Milbank (Beyond Secular Order: The Representation of Being and the Representation of the People) points out that the Enlightenment was not simple one thing: “it can bedivided into (a) a Christian and sometimes post -Christian Ciceronian Stoicreaction against the voluntarism of ‘modern Christian’ thought;(b) a perpetuation of Reformation and Counter-Renaissance currentsin a more Unitarian, Arian-Newtonian idiom (most so-called ‘deists’having actually been heterodox Christians) which was often also Masonic;(c) a ‘Radical Enlightenment’ which was Brunonian-Hermetic and Spinozisticand frequently lilcewise Masonic; (d) a fully atheist Enlightenmentwhich broke with immanentist vitalism in favour of cosmic mechanism.Only the final and most minority branch is non-religious” (6-7).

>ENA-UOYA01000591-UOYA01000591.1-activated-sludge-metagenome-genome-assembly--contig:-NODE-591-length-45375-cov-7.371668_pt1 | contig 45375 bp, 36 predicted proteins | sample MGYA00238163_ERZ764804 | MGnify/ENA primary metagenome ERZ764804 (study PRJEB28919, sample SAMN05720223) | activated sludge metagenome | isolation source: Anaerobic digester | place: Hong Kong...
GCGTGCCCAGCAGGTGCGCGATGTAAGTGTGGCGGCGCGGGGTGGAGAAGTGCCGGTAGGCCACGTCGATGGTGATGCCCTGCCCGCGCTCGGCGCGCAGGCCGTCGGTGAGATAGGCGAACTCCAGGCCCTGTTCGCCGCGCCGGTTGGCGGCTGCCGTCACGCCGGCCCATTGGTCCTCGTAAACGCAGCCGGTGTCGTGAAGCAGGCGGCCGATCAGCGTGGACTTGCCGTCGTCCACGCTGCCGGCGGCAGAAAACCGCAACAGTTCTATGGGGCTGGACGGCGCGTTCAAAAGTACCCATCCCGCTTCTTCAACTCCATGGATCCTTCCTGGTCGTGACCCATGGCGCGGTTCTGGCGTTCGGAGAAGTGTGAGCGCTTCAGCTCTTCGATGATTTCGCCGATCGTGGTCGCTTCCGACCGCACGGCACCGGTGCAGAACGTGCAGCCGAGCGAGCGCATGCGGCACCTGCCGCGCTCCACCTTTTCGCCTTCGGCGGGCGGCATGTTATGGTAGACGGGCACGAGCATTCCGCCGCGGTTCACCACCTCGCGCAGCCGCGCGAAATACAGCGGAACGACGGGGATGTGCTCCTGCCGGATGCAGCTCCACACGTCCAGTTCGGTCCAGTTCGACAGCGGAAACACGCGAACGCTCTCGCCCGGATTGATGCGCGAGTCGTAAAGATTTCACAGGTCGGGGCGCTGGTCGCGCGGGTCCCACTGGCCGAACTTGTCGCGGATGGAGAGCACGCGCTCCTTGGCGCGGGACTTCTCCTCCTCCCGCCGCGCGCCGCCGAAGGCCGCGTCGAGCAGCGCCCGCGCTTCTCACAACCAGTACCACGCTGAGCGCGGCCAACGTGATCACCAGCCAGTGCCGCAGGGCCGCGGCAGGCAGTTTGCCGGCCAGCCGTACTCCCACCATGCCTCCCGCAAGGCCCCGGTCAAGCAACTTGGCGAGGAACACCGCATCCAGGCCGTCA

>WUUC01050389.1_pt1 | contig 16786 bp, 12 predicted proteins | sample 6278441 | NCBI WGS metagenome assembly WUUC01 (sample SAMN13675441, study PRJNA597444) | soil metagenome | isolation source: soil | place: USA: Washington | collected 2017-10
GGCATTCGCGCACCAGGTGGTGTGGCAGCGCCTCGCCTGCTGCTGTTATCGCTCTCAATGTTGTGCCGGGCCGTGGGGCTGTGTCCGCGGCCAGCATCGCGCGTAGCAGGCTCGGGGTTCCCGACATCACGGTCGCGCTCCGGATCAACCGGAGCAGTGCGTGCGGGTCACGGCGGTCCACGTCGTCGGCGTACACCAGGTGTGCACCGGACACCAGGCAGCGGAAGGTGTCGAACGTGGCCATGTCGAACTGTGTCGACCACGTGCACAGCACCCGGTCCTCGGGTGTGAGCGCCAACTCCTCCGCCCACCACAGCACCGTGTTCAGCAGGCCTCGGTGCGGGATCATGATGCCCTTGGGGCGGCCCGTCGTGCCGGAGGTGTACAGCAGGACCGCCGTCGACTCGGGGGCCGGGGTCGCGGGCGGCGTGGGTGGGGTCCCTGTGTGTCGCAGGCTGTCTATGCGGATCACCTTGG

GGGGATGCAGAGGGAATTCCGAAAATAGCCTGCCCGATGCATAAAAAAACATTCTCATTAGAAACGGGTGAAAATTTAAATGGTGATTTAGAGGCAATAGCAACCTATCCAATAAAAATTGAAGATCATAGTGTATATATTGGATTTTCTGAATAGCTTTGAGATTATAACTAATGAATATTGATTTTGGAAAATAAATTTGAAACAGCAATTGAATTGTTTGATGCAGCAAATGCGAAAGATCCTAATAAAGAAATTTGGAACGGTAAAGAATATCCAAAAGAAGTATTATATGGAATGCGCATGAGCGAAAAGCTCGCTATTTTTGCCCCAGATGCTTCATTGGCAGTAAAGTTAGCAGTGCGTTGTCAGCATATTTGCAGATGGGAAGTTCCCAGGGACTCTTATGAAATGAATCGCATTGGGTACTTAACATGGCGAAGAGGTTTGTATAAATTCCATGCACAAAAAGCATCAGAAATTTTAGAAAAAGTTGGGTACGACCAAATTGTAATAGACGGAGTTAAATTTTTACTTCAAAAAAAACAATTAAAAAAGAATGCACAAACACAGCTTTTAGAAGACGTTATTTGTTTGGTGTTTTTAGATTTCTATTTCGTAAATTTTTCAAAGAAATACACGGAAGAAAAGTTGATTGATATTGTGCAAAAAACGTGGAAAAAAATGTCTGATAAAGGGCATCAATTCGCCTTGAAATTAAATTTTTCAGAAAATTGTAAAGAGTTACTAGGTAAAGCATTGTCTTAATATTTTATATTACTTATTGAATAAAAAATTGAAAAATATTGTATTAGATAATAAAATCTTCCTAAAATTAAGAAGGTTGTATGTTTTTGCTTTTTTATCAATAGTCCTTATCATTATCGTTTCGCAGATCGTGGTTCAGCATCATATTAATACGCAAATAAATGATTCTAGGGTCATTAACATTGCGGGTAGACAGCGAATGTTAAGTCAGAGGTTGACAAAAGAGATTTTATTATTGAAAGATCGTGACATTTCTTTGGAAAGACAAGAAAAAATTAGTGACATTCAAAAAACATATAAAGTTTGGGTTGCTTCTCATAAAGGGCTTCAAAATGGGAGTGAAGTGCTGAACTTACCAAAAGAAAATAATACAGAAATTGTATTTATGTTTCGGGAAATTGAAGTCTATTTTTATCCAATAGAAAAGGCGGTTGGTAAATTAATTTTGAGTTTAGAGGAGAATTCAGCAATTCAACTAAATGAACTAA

Once we recognize the complexity of the Enlightenment, it becomes impossible to characterize Romanticism as simply a reaction to it or simply as an extension of the Enlightenment. It rejected the Newtonian “disenchanted transcendence” and the Masonic/radical “enchanted immanence” in favor of a more orthodox vision of “enchanted transcendence.” It picked up “medieval gothic and Renaissance currents in new poetic guise” and “its impulse was fundamentally in the direction of orthodox Christianity, showing many intimations of what had been lost since the Renaissance.” Milbank has long stated his sympathy with “the spirit of early Romanticism and its attempt considerably to re-envision Christian orthodoxy,” and this sketch of its relation to modern thought to Romanticism shows that Milbank’s “position cannot be considered simply ‘reactionary’ or ‘nostalgic’” (7).

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